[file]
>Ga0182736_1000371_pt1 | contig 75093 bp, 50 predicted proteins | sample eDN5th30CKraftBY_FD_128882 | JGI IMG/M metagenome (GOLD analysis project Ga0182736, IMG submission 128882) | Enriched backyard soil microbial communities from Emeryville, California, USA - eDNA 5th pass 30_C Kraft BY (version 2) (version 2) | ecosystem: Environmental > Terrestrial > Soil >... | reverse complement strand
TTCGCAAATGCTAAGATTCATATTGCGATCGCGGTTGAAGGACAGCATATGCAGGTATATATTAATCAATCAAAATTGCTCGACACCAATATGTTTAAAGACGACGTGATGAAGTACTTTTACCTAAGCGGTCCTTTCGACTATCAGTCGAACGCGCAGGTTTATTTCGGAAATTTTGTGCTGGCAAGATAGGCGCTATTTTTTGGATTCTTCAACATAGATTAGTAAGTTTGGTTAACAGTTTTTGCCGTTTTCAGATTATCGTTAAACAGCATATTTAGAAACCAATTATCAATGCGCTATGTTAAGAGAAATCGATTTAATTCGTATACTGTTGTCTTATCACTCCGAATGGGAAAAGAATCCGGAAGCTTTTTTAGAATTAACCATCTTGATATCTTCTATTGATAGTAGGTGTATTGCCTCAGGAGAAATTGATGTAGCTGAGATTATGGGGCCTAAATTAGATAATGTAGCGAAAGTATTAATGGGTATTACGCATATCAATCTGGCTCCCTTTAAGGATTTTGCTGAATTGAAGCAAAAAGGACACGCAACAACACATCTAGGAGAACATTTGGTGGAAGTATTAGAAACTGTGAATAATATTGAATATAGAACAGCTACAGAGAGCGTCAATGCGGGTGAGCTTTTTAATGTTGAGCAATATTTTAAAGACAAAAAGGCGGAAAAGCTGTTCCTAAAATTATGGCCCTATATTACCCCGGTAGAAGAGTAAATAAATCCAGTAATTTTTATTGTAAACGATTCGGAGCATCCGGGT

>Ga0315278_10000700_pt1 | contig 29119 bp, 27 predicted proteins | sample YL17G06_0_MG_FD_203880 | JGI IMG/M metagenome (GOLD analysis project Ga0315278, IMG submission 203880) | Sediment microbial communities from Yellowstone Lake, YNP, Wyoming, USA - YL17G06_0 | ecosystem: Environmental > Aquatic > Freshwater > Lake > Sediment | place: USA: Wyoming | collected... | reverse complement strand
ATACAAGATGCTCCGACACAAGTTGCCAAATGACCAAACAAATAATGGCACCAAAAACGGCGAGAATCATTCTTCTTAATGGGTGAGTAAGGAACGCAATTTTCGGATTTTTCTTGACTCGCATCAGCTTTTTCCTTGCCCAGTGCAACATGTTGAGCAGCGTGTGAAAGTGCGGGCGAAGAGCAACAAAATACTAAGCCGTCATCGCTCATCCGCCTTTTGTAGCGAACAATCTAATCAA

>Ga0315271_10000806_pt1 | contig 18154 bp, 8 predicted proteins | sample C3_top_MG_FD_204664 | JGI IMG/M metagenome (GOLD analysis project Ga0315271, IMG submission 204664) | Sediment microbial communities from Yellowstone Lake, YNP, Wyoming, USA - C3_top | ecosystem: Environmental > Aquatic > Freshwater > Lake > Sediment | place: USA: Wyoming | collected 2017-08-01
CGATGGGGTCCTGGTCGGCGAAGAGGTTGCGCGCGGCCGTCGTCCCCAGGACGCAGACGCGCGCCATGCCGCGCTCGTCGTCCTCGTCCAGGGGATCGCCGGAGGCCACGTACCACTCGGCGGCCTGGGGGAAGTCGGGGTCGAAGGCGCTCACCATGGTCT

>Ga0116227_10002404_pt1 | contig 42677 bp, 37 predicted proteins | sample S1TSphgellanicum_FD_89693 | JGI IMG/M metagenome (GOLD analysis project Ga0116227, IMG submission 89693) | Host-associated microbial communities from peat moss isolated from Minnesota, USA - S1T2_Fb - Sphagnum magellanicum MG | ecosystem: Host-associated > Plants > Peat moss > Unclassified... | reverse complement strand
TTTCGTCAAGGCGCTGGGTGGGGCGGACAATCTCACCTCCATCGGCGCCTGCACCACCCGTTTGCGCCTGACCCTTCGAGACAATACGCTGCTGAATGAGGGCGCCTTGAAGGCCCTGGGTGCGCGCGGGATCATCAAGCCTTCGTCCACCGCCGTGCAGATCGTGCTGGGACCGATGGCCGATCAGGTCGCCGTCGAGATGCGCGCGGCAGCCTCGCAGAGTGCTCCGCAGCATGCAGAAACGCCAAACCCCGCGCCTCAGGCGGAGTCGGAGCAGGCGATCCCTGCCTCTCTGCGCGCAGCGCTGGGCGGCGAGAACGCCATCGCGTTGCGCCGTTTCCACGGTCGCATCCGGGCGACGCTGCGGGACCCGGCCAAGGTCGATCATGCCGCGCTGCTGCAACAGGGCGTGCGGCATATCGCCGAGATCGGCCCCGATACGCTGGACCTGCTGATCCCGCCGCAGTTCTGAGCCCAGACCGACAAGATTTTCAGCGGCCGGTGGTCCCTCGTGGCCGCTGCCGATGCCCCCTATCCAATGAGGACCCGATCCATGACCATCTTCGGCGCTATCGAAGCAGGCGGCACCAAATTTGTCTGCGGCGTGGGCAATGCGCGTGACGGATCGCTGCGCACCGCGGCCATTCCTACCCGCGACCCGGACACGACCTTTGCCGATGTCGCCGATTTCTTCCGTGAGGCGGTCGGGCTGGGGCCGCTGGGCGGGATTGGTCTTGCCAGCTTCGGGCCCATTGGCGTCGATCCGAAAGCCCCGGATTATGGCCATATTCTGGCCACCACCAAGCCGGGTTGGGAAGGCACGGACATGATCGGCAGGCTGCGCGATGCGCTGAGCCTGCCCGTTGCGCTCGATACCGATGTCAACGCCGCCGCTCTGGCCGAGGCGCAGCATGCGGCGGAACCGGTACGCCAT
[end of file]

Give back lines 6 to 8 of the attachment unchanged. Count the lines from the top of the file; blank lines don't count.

CGATGGGGTCCTGGTCGGCGAAGAGGTTGCGCGCGGCCGTCGTCCCCAGGACGCAGACGCGCGCCATGCCGCGCTCGTCGTCCTCGTCCAGGGGATCGCCGGAGGCCACGTACCACTCGGCGGCCTGGGGGAAGTCGGGGTCGAAGGCGCTCACCATGGTCT

>Ga0116227_10002404_pt1 | contig 42677 bp, 37 predicted proteins | sample S1TSphgellanicum_FD_89693 | JGI IMG/M metagenome (GOLD analysis project Ga0116227, IMG submission 89693) | Host-associated microbial communities from peat moss isolated from Minnesota, USA - S1T2_Fb - Sphagnum magellanicum MG | ecosystem: Host-associated > Plants > Peat moss > Unclassified... | reverse complement strand
TTTCGTCAAGGCGCTGGGTGGGGCGGACAATCTCACCTCCATCGGCGCCTGCACCACCCGTTTGCGCCTGACCCTTCGAGACAATACGCTGCTGAATGAGGGCGCCTTGAAGGCCCTGGGTGCGCGCGGGATCATCAAGCCTTCGTCCACCGCCGTGCAGATCGTGCTGGGACCGATGGCCGATCAGGTCGCCGTCGAGATGCGCGCGGCAGCCTCGCAGAGTGCTCCGCAGCATGCAGAAACGCCAAACCCCGCGCCTCAGGCGGAGTCGGAGCAGGCGATCCCTGCCTCTCTGCGCGCAGCGCTGGGCGGCGAGAACGCCATCGCGTTGCGCCGTTTCCACGGTCGCATCCGGGCGACGCTGCGGGACCCGGCCAAGGTCGATCATGCCGCGCTGCTGCAACAGGGCGTGCGGCATATCGCCGAGATCGGCCCCGATACGCTGGACCTGCTGATCCCGCCGCAGTTCTGAGCCCAGACCGACAAGATTTTCAGCGGCCGGTGGTCCCTCGTGGCCGCTGCCGATGCCCCCTATCCAATGAGGACCCGATCCATGACCATCTTCGGCGCTATCGAAGCAGGCGGCACCAAATTTGTCTGCGGCGTGGGCAATGCGCGTGACGGATCGCTGCGCACCGCGGCCATTCCTACCCGCGACCCGGACACGACCTTTGCCGATGTCGCCGATTTCTTCCGTGAGGCGGTCGGGCTGGGGCCGCTGGGCGGGATTGGTCTTGCCAGCTTCGGGCCCATTGGCGTCGATCCGAAAGCCCCGGATTATGGCCATATTCTGGCCACCACCAAGCCGGGTTGGGAAGGCACGGACATGATCGGCAGGCTGCGCGATGCGCTGAGCCTGCCCGTTGCGCTCGATACCGATGTCAACGCCGCCGCTCTGGCCGAGGCGCAGCATGCGGCGGAACCGGTACGCCAT